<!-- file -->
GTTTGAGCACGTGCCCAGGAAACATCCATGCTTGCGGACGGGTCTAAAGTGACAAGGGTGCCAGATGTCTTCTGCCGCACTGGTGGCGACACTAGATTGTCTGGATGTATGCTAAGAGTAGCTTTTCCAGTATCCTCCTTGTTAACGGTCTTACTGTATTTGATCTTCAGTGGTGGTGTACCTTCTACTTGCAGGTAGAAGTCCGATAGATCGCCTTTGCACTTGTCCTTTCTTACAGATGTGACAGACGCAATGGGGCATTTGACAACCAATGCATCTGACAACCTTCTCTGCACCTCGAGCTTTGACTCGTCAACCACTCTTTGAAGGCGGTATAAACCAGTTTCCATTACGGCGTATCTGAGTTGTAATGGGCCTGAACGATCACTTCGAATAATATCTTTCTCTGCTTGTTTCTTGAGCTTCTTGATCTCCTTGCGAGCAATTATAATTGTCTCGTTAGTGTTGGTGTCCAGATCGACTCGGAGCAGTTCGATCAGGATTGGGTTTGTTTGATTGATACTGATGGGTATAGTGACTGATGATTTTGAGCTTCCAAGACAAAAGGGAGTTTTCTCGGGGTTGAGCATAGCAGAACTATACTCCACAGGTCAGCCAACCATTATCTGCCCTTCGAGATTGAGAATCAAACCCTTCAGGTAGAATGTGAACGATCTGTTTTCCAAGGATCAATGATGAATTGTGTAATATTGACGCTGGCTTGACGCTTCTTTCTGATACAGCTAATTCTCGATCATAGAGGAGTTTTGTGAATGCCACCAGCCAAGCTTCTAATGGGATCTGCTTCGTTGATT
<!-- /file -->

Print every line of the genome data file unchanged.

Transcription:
GTTTGAGCACGTGCCCAGGAAACATCCATGCTTGCGGACGGGTCTAAAGTGACAAGGGTGCCAGATGTCTTCTGCCGCACTGGTGGCGACACTAGATTGTCTGGATGTATGCTAAGAGTAGCTTTTCCAGTATCCTCCTTGTTAACGGTCTTACTGTATTTGATCTTCAGTGGTGGTGTACCTTCTACTTGCAGGTAGAAGTCCGATAGATCGCCTTTGCACTTGTCCTTTCTTACAGATGTGACAGACGCAATGGGGCATTTGACAACCAATGCATCTGACAACCTTCTCTGCACCTCGAGCTTTGACTCGTCAACCACTCTTTGAAGGCGGTATAAACCAGTTTCCATTACGGCGTATCTGAGTTGTAATGGGCCTGAACGATCACTTCGAATAATATCTTTCTCTGCTTGTTTCTTGAGCTTCTTGATCTCCTTGCGAGCAATTATAATTGTCTCGTTAGTGTTGGTGTCCAGATCGACTCGGAGCAGTTCGATCAGGATTGGGTTTGTTTGATTGATACTGATGGGTATAGTGACTGATGATTTTGAGCTTCCAAGACAAAAGGGAGTTTTCTCGGGGTTGAGCATAGCAGAACTATACTCCACAGGTCAGCCAACCATTATCTGCCCTTCGAGATTGAGAATCAAACCCTTCAGGTAGAATGTGAACGATCTGTTTTCCAAGGATCAATGATGAATTGTGTAATATTGACGCTGGCTTGACGCTTCTTTCTGATACAGCTAATTCTCGATCATAGAGGAGTTTTGTGAATGCCACCAGCCAAGCTTCTAATGGGATCTGCTTCGTTGATT